Date of Award

Spring 2022

Document Type


Degree Name

Doctor of Philosophy (PhD)


Statistics and Data Science

First Advisor

Fan, Zhou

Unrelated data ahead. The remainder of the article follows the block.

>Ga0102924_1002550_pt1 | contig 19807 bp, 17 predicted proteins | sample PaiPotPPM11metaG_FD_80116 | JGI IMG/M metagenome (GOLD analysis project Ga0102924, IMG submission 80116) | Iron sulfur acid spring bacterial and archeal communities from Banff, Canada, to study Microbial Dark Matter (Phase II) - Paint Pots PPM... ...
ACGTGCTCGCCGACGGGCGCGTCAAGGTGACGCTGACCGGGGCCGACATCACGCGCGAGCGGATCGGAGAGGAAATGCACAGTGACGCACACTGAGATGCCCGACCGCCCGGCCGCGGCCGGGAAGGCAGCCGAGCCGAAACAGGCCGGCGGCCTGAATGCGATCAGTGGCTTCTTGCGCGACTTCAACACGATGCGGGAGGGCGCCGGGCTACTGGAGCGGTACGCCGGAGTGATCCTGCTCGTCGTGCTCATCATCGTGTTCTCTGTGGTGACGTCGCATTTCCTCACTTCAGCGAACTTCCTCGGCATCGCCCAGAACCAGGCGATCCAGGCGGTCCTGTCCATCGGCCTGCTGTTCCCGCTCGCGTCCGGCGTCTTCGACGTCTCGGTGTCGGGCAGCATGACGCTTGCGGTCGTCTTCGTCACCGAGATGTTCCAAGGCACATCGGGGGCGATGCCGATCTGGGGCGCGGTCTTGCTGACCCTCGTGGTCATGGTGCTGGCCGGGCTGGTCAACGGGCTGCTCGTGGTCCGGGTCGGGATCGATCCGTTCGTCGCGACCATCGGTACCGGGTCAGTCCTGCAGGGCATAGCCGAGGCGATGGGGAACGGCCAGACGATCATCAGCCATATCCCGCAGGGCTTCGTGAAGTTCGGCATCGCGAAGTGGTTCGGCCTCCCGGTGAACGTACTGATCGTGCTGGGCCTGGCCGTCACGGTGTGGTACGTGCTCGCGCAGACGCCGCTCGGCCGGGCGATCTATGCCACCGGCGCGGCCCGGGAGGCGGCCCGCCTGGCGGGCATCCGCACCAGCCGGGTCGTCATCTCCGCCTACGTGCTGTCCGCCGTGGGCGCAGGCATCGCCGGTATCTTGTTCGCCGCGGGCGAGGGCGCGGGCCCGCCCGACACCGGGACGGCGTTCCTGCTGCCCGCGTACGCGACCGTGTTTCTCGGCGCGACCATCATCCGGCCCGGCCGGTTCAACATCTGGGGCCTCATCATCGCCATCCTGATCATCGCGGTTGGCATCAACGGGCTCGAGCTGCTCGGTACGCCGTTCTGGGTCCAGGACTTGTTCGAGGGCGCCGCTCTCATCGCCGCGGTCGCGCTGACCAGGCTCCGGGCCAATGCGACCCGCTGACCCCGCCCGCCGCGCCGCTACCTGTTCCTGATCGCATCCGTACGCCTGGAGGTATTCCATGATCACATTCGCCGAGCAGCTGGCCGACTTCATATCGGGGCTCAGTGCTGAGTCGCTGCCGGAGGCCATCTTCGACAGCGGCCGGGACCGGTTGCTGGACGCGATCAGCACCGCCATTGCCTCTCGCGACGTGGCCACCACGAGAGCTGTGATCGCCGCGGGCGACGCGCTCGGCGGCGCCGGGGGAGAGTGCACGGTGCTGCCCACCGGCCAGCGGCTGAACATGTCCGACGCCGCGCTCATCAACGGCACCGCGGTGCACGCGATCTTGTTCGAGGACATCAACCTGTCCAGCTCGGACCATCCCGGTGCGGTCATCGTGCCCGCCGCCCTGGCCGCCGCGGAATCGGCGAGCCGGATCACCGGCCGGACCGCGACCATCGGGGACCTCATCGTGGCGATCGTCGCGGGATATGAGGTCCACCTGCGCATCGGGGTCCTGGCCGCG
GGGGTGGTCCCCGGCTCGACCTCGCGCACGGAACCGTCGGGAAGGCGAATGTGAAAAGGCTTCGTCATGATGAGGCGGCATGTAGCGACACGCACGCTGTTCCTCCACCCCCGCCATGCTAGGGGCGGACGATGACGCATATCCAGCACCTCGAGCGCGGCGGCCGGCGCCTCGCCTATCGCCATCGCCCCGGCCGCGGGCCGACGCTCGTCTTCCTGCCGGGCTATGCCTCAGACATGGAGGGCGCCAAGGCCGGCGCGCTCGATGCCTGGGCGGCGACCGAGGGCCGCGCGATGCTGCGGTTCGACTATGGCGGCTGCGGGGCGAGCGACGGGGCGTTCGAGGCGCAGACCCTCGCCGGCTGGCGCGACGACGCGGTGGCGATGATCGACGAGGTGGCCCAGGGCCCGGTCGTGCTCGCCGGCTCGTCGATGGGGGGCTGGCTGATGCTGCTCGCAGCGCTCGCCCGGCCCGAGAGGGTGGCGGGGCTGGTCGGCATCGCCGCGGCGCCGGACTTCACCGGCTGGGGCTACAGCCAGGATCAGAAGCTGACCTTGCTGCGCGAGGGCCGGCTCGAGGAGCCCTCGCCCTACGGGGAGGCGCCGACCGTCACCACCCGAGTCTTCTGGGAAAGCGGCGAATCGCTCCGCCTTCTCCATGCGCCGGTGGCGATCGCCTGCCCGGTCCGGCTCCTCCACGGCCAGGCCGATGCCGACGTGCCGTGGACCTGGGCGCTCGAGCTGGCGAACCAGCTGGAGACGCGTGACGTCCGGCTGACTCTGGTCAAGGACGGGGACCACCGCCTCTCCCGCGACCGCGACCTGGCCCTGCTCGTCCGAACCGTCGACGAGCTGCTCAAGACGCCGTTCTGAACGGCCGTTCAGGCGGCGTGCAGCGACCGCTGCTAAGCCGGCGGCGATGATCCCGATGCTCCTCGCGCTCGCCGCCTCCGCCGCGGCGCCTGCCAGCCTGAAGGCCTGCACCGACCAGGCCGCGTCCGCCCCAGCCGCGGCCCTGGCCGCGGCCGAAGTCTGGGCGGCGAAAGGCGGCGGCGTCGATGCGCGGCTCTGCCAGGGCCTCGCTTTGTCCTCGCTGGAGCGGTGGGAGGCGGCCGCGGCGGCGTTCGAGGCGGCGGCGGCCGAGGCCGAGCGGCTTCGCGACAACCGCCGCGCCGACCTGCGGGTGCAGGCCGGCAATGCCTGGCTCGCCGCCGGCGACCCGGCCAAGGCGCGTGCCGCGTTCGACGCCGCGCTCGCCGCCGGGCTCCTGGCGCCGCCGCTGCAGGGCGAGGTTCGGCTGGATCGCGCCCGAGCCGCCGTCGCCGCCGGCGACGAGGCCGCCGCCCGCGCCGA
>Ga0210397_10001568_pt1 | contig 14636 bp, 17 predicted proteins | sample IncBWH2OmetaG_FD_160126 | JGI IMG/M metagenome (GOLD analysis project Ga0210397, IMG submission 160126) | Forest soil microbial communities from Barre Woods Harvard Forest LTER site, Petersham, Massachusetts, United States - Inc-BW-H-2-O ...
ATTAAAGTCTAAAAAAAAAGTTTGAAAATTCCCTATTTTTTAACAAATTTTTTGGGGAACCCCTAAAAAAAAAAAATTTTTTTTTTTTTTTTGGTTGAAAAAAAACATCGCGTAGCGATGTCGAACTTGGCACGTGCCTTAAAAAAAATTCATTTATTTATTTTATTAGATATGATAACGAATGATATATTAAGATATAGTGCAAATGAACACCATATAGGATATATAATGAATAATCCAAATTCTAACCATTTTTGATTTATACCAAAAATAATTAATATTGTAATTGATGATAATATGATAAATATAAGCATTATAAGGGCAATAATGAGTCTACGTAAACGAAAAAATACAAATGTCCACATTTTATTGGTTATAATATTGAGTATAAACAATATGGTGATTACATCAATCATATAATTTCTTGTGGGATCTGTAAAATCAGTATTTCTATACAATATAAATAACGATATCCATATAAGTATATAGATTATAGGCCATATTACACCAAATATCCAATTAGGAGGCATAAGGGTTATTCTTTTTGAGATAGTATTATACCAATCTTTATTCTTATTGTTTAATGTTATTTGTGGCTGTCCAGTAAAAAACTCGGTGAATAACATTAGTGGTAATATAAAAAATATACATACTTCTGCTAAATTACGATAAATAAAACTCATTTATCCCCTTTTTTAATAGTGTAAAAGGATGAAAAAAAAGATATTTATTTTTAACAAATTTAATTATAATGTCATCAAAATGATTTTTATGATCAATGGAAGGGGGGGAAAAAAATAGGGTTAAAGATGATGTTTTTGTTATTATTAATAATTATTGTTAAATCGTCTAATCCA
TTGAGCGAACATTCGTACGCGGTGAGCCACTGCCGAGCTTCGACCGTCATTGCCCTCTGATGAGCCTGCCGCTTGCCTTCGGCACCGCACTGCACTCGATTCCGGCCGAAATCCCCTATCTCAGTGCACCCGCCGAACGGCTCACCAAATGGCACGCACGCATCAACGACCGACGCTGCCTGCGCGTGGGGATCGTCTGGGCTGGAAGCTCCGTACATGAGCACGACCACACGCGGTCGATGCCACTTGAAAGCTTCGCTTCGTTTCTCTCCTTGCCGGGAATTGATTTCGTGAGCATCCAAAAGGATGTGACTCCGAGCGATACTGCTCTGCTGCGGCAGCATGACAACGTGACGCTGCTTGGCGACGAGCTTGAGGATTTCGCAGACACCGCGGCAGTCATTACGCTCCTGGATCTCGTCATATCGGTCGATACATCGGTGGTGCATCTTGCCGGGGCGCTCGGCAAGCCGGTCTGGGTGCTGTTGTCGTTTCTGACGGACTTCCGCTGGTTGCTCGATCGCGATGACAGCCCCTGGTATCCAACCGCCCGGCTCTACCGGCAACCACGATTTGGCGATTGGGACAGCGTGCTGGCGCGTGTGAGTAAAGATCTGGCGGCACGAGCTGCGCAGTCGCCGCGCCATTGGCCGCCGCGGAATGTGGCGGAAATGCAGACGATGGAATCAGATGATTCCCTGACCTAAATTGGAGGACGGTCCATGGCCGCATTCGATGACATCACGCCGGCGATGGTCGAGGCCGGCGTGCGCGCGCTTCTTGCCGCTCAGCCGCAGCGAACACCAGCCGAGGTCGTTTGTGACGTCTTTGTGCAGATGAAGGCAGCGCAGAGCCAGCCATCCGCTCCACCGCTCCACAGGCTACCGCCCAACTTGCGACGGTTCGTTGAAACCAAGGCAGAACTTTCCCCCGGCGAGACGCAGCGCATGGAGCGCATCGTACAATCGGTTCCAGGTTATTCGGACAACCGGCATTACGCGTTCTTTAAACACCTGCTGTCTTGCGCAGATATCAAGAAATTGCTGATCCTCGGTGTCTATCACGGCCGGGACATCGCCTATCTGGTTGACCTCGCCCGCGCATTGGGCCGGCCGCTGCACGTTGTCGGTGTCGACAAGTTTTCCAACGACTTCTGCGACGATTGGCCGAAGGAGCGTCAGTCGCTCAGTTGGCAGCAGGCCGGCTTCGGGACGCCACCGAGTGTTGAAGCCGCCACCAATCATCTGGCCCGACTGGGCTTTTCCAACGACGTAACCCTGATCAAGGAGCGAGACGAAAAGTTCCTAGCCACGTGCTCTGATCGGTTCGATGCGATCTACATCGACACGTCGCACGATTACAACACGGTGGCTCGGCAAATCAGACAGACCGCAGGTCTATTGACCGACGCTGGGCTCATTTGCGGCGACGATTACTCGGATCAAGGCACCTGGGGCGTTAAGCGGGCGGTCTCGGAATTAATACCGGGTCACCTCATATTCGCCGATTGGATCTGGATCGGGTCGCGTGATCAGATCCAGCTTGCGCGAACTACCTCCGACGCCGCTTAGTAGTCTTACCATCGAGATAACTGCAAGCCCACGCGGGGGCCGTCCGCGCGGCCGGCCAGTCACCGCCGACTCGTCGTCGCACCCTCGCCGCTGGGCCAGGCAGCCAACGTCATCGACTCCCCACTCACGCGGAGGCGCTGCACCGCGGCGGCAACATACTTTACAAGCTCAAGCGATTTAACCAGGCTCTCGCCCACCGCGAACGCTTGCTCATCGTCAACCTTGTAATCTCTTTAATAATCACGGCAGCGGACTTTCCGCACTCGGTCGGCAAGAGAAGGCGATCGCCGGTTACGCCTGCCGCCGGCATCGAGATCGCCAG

This dissertation aims to highlight the importance of methodological development and the need for tailored algorithms in non-convex statistical problems. Specifically, we study three non-convex estimation problems with novel ideas and techniques in both statistical methodologies and algorithmic designs. Chapter 2 discusses my work with Zhou Fan on estimation of a piecewise-constant image, or a gradient-sparse signal on a general graph, from noisy linear measurements. In this work, we propose and study an iterative algorithm to minimize a penalized least-squares objective, with a penalty given by the ``$\ell_0$-norm'' of the signal's discrete graph gradient. The method uses a non-convex variant of proximal gradient descent, applying the alpha-expansion procedure to approximate the proximal mapping in each iteration, and using a geometric decay of the penalty parameter across iterations to ensure convergence. Under a cut-restricted isometry property for the measurement design, we prove global recovery guarantees for the estimated signal. For standard Gaussian designs, the required number of measurements is independent of the graph structure, and improves upon worst-case guarantees for total-variation (TV) compressed sensing on the 1-D line and 2-D lattice graphs by polynomial and logarithmic factors, respectively. The method empirically yields lower mean-squared recovery error compared with TV regularization in regimes of moderate undersampling and moderate to high signal-to-noise, for several examples of changepoint signals and gradient-sparse phantom images. Chapter 3 discusses my work with Zhou Fan and Sahand Negahban on tree-projected gradient descent for estimating gradient-sparse parameters. We consider estimating a gradient-sparse parameter $\boldsymbol{\theta}^*\in\mathbb{R}^p$, having strong gradient-sparsity $s^*:=\|\nabla_G \boldsymbol{\theta}^*\|_0$ on an underlying graph $G$. Given observations$Z_1,\ldots,Z_n$ and a smooth, convex loss function $\mathcal{L}$ for which our parameter of interest $\boldsymbol{\theta}^*$ minimizes the population risk $\mathbb{E}[\mathcal{L}(\btheta;Z_1,\ldots,Z_n)]$, we propose to estimate $\boldsymbol{\theta}^*$ by a projected gradient descent algorithm that iteratively and approximately projects gradient steps onto spaces of vectors having small gradient-sparsity over low-degree spanning trees of $G$. We show that, under suitable restricted strong convexity and smoothness assumptions for the loss, the resulting estimator achieves the squared-error risk $\frac{s^*}{n} \log (1+\frac{p}{s^*})$ up to a multiplicative constant that is independent of $G$. In contrast, previous polynomial-time algorithms have only been shown to achieve this guarantee in more specialized settings, or under additional assumptions for $G$ and/or the sparsity pattern of $\nabla_G \boldsymbol{\theta}^*$. As applications of our general framework, we apply our results to the examples of linear models and generalized linear models with random design. Chapter 4 discusses my joint work with Zhou Fan, Roy R. Lederman, Yi Sun, and Tianhao Wang on maximum likelihood for high-noise group orbit estimation. Motivated by applications to single-particle cryo-electron microscopy (cryo-EM), we study several problems of function estimation in a low SNR regime, where samples are observed under random rotations of the function domain. In a general framework of group orbit estimation with linear projection, we describe a stratification of the Fisher information eigenvalues according to a sequence of transcendence degrees in the invariant algebra, and relate critical points of the log-likelihood landscape to a sequence of method-of-moments optimization problems. This extends previous results for a discrete rotation group without projection. We then compute these transcendence degrees and the forms of these moment optimization problems for several examples of function estimation under $\mathsf{SO}(2)$ and $\mathsf{SO}(3)$ rotations. For several of these examples, we affirmatively resolve numerical conjectures that $3^\text{rd}$-order moments are sufficient to locally identify a generic signal up to its rotational orbit, and also confirm the existence of spurious local optima for the landscape of the population log-likelihood. For low-dimensional approximations of the electric potential maps of two small protein molecules, we empirically verify that the noise-scalings of the Fisher information eigenvalues conform with these theoretical predictions over a range of SNR, in a model of $\mathsf{SO}(3)$ rotations without projection.